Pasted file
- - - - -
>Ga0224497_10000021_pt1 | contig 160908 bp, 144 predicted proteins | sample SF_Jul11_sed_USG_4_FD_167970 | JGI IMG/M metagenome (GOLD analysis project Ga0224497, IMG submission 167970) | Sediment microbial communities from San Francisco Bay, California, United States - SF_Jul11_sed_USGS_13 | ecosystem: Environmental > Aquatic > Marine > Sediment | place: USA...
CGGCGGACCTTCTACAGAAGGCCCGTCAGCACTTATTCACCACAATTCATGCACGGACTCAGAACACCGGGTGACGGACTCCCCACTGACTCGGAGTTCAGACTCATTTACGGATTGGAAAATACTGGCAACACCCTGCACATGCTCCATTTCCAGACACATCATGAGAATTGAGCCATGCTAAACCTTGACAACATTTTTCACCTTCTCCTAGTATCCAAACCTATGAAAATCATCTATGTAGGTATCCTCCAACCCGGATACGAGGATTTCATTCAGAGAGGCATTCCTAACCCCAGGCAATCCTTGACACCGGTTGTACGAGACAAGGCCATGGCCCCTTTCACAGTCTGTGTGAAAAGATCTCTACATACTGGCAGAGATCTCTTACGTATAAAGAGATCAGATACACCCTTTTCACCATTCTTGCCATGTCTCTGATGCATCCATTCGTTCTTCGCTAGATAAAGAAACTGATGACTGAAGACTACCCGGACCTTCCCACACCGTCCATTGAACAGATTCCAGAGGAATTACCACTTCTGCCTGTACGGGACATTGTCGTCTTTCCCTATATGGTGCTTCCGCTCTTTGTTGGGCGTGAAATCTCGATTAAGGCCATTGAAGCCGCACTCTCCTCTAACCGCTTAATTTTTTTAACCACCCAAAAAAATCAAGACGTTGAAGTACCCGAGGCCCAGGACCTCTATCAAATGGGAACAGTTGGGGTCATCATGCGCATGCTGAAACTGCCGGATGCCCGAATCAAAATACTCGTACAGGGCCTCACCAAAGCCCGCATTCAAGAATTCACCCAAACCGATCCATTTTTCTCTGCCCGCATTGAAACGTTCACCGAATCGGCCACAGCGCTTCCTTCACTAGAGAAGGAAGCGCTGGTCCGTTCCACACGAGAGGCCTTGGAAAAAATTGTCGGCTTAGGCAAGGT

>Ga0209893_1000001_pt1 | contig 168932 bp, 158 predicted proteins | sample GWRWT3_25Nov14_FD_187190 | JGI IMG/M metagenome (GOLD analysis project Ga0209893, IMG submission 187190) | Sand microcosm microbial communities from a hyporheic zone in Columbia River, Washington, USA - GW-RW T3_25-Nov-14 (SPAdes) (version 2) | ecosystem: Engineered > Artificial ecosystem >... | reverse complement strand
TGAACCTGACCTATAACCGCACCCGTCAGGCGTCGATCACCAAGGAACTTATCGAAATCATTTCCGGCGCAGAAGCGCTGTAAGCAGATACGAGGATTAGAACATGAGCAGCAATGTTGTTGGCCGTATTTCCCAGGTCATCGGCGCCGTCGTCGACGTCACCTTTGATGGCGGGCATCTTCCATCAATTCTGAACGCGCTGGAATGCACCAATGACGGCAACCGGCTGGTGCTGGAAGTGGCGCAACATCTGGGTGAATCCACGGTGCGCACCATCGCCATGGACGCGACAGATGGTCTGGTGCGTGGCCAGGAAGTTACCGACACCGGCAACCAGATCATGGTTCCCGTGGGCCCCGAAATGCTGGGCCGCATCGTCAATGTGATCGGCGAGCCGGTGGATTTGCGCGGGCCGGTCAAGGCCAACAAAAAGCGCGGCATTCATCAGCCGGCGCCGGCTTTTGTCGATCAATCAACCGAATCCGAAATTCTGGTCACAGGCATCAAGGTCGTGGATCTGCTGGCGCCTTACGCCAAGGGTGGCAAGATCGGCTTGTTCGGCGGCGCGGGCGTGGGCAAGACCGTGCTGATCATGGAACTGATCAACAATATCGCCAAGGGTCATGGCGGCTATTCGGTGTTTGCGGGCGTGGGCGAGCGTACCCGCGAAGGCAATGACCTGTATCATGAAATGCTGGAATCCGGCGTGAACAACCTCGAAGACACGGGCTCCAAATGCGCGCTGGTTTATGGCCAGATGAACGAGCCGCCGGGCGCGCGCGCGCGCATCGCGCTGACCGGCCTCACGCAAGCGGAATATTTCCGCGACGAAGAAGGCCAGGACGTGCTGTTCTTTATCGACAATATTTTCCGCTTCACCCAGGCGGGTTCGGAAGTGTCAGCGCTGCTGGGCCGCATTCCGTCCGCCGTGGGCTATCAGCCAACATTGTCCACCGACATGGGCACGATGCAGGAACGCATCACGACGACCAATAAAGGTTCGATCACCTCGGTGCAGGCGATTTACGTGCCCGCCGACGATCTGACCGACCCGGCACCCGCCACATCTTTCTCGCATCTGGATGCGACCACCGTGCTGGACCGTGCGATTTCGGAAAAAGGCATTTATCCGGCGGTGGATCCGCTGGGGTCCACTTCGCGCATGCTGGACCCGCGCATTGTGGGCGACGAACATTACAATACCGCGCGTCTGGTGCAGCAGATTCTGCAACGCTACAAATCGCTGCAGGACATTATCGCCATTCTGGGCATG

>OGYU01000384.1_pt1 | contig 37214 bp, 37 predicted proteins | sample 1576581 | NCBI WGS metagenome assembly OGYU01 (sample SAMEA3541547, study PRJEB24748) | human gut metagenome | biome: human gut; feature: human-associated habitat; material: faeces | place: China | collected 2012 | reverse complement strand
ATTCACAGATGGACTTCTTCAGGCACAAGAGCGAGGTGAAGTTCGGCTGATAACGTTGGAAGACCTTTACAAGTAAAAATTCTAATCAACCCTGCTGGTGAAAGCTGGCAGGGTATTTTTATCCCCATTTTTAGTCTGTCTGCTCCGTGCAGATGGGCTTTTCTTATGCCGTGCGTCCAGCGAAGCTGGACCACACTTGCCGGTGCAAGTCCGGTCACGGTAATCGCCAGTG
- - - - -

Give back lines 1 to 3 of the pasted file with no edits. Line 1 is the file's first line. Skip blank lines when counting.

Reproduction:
>Ga0224497_10000021_pt1 | contig 160908 bp, 144 predicted proteins | sample SF_Jul11_sed_USG_4_FD_167970 | JGI IMG/M metagenome (GOLD analysis project Ga0224497, IMG submission 167970) | Sediment microbial communities from San Francisco Bay, California, United States - SF_Jul11_sed_USGS_13 | ecosystem: Environmental > Aquatic > Marine > Sediment | place: USA...
CGGCGGACCTTCTACAGAAGGCCCGTCAGCACTTATTCACCACAATTCATGCACGGACTCAGAACACCGGGTGACGGACTCCCCACTGACTCGGAGTTCAGACTCATTTACGGATTGGAAAATACTGGCAACACCCTGCACATGCTCCATTTCCAGACACATCATGAGAATTGAGCCATGCTAAACCTTGACAACATTTTTCACCTTCTCCTAGTATCCAAACCTATGAAAATCATCTATGTAGGTATCCTCCAACCCGGATACGAGGATTTCATTCAGAGAGGCATTCCTAACCCCAGGCAATCCTTGACACCGGTTGTACGAGACAAGGCCATGGCCCCTTTCACAGTCTGTGTGAAAAGATCTCTACATACTGGCAGAGATCTCTTACGTATAAAGAGATCAGATACACCCTTTTCACCATTCTTGCCATGTCTCTGATGCATCCATTCGTTCTTCGCTAGATAAAGAAACTGATGACTGAAGACTACCCGGACCTTCCCACACCGTCCATTGAACAGATTCCAGAGGAATTACCACTTCTGCCTGTACGGGACATTGTCGTCTTTCCCTATATGGTGCTTCCGCTCTTTGTTGGGCGTGAAATCTCGATTAAGGCCATTGAAGCCGCACTCTCCTCTAACCGCTTAATTTTTTTAACCACCCAAAAAAATCAAGACGTTGAAGTACCCGAGGCCCAGGACCTCTATCAAATGGGAACAGTTGGGGTCATCATGCGCATGCTGAAACTGCCGGATGCCCGAATCAAAATACTCGTACAGGGCCTCACCAAAGCCCGCATTCAAGAATTCACCCAAACCGATCCATTTTTCTCTGCCCGCATTGAAACGTTCACCGAATCGGCCACAGCGCTTCCTTCACTAGAGAAGGAAGCGCTGGTCCGTTCCACACGAGAGGCCTTGGAAAAAATTGTCGGCTTAGGCAAGGT

>Ga0209893_1000001_pt1 | contig 168932 bp, 158 predicted proteins | sample GWRWT3_25Nov14_FD_187190 | JGI IMG/M metagenome (GOLD analysis project Ga0209893, IMG submission 187190) | Sand microcosm microbial communities from a hyporheic zone in Columbia River, Washington, USA - GW-RW T3_25-Nov-14 (SPAdes) (version 2) | ecosystem: Engineered > Artificial ecosystem >... | reverse complement strand